Just like magic, shape-memory materials have the ability to be transformed into another shape and then return to their original shape—or in some cases even metamorphose into a third shape before returning to their original shape. This transformation is possible because the crystalline structure of shape-memory alloys allows them to sense and respond to their environment. Shape-memory transformation behavior can now be created by thermal, light, or chemical environments. Shape-memory alloys have been used by the research community for well over a decade to accomplish tasks that were not possible otherwise.
Department of Energy (DOE) researchers and their collaborators continued to make significant progress throughout 2015 in the emerging field of spintronics, also known as magnetic electronics. Spintronics could change conventional electronics by using the spin of electrons to store information in solid state devices rather than, or in addition to, the transport of the electrical charge of electrons. This new technology addresses many of the challenges of conventional electronics because it allows for transfer of information from one place to another using much less energy, essentially generating no heat, and requiring little space. The field of spintronics is rapidly advancing and opportunities at the frontiers of spintronics are immense.
A remarkable engine now called the Stirling engine was developed and patented in 1816 by a 25-year-old Scottish clergyman named Robert Stirling. Stirling was devoted to the clergy but inherited a love of engineering from his father and his grandfather, who was the inventor of the threshing machine. Some historians believe that Robert invented his new engine to replace the dangerous steam engines of that time. Even though the Stirling engine was utilized in small, domestic projects, it was never developed for common use and was eventually overtaken by cheaper and more efficient versions of the steam engine and small, internal combustion engines.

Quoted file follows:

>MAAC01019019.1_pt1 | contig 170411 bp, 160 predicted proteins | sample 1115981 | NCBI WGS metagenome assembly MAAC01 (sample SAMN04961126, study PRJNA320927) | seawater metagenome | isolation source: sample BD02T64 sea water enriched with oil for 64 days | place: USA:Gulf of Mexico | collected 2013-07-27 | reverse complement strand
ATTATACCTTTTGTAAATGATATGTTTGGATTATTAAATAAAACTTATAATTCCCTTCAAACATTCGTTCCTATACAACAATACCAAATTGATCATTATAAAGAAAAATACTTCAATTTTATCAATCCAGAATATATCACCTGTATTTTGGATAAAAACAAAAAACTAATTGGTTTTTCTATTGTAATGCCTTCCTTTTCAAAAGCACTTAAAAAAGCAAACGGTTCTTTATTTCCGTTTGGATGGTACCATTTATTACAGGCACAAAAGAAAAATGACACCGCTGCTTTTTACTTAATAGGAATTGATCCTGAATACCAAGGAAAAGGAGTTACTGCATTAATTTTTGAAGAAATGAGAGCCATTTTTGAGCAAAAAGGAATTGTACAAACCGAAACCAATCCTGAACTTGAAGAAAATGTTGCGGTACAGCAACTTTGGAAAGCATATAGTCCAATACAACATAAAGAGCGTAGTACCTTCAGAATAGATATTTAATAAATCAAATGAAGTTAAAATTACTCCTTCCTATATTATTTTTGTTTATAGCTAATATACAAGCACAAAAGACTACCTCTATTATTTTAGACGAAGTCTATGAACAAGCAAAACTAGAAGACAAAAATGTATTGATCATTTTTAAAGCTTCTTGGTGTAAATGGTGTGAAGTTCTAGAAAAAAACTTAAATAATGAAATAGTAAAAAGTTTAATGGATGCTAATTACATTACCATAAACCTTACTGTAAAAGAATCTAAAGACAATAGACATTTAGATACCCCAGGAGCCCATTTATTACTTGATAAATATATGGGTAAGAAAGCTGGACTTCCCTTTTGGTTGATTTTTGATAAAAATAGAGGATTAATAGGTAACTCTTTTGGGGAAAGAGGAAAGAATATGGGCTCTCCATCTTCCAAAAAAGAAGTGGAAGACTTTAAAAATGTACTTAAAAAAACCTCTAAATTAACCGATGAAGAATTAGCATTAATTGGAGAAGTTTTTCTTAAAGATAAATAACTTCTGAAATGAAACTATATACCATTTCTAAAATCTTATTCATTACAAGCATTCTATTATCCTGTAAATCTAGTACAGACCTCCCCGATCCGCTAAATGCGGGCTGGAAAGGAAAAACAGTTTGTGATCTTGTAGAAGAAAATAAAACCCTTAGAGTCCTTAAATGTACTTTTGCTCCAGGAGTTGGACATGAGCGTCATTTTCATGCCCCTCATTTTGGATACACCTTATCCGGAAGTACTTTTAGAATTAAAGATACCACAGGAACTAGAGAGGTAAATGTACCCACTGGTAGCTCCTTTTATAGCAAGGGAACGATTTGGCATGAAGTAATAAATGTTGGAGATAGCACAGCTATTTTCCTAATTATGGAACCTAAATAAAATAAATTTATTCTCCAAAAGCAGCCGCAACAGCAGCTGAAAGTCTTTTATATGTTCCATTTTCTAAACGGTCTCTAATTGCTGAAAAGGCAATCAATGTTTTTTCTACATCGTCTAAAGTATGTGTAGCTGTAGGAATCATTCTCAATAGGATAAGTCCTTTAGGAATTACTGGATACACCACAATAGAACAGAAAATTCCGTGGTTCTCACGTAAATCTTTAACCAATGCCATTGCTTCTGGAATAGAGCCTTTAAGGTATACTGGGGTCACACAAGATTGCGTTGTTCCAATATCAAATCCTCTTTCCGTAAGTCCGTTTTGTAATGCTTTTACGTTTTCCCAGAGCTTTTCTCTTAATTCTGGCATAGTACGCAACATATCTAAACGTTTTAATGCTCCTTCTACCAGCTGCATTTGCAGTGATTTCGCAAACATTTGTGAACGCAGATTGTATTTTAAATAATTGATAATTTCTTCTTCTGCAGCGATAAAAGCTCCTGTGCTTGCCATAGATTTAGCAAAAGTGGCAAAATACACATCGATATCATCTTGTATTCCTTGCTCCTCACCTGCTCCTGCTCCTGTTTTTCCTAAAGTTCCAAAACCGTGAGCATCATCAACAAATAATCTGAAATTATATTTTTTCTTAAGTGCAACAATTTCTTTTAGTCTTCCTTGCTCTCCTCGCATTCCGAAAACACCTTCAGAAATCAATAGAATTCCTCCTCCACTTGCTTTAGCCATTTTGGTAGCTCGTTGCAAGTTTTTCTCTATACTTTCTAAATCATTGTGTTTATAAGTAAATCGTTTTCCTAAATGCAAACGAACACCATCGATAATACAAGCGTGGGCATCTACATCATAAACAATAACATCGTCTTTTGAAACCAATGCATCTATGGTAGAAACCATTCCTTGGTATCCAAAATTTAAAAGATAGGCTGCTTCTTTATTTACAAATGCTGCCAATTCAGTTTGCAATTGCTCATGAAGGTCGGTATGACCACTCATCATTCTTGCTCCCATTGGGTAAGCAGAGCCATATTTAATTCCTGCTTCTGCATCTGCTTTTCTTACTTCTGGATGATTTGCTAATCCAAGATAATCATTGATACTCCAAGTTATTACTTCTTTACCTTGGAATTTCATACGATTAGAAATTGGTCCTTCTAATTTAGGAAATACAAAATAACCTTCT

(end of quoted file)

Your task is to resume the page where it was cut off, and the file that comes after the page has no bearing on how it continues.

For the Office of Scientific and Technical Information (OSTI) to fulfill our mission to “advance science and sustain technological creativity by making R&D findings available and useful to Department of Energy researchers and the public,” it’s important to have an information technology (IT) infrastructure up to the task of performing 40 million human transactions per year, which requires 24/7/365 availability. At OSTI, we take pride in delivering high-availability systems, which translates to consistently reliable web-based services available at full capacity to our end users. We work to minimize any downtime in the availability of our vast electronic scientific collections, but in case you have ever experienced that rare occasion when a product wasn’t available, we would like to explain what happens “behind the curtain” during scheduled maintenance windows.
Microbes – bacteria, fungi, protozoa, algae, and viruses – are the engines of life. Microbiomes or microbe communities account for 60% of living matter and are the most diverse life form on earth. The problem is that very little is understood about microbes and how they relate to our planet. For a long time, microbes have had a bad reputation. Bad microbes, better known as “germs,” have caused infectious diseases such as the bubonic plague, malaria, polio, HIV, and Ebola. Advances in gene-sequencing technology have expanded our knowledge of microbiomes. Once thought to be only harmful, scientists now know that we cannot live without microbes.